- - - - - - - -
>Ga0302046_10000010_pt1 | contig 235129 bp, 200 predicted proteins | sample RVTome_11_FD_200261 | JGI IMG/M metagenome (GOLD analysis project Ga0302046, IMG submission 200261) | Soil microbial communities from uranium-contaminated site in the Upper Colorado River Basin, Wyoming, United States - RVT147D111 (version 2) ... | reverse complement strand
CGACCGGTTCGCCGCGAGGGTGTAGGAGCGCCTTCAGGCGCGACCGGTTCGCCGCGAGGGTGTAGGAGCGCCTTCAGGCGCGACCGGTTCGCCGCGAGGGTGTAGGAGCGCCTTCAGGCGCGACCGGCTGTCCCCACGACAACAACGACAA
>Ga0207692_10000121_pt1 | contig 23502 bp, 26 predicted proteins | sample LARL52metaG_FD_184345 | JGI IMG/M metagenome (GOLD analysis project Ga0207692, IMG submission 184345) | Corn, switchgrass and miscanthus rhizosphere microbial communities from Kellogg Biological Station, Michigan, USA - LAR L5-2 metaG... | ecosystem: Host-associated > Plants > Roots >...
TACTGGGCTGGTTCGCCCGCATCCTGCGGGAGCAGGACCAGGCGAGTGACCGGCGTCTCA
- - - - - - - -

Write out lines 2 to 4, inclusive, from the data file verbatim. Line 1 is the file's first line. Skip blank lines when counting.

CGACCGGTTCGCCGCGAGGGTGTAGGAGCGCCTTCAGGCGCGACCGGTTCGCCGCGAGGGTGTAGGAGCGCCTTCAGGCGCGACCGGTTCGCCGCGAGGGTGTAGGAGCGCCTTCAGGCGCGACCGGCTGTCCCCACGACAACAACGACAA
>Ga0207692_10000121_pt1 | contig 23502 bp, 26 predicted proteins | sample LARL52metaG_FD_184345 | JGI IMG/M metagenome (GOLD analysis project Ga0207692, IMG submission 184345) | Corn, switchgrass and miscanthus rhizosphere microbial communities from Kellogg Biological Station, Michigan, USA - LAR L5-2 metaG... | ecosystem: Host-associated > Plants > Roots >...
TACTGGGCTGGTTCGCCCGCATCCTGCGGGAGCAGGACCAGGCGAGTGACCGGCGTCTCA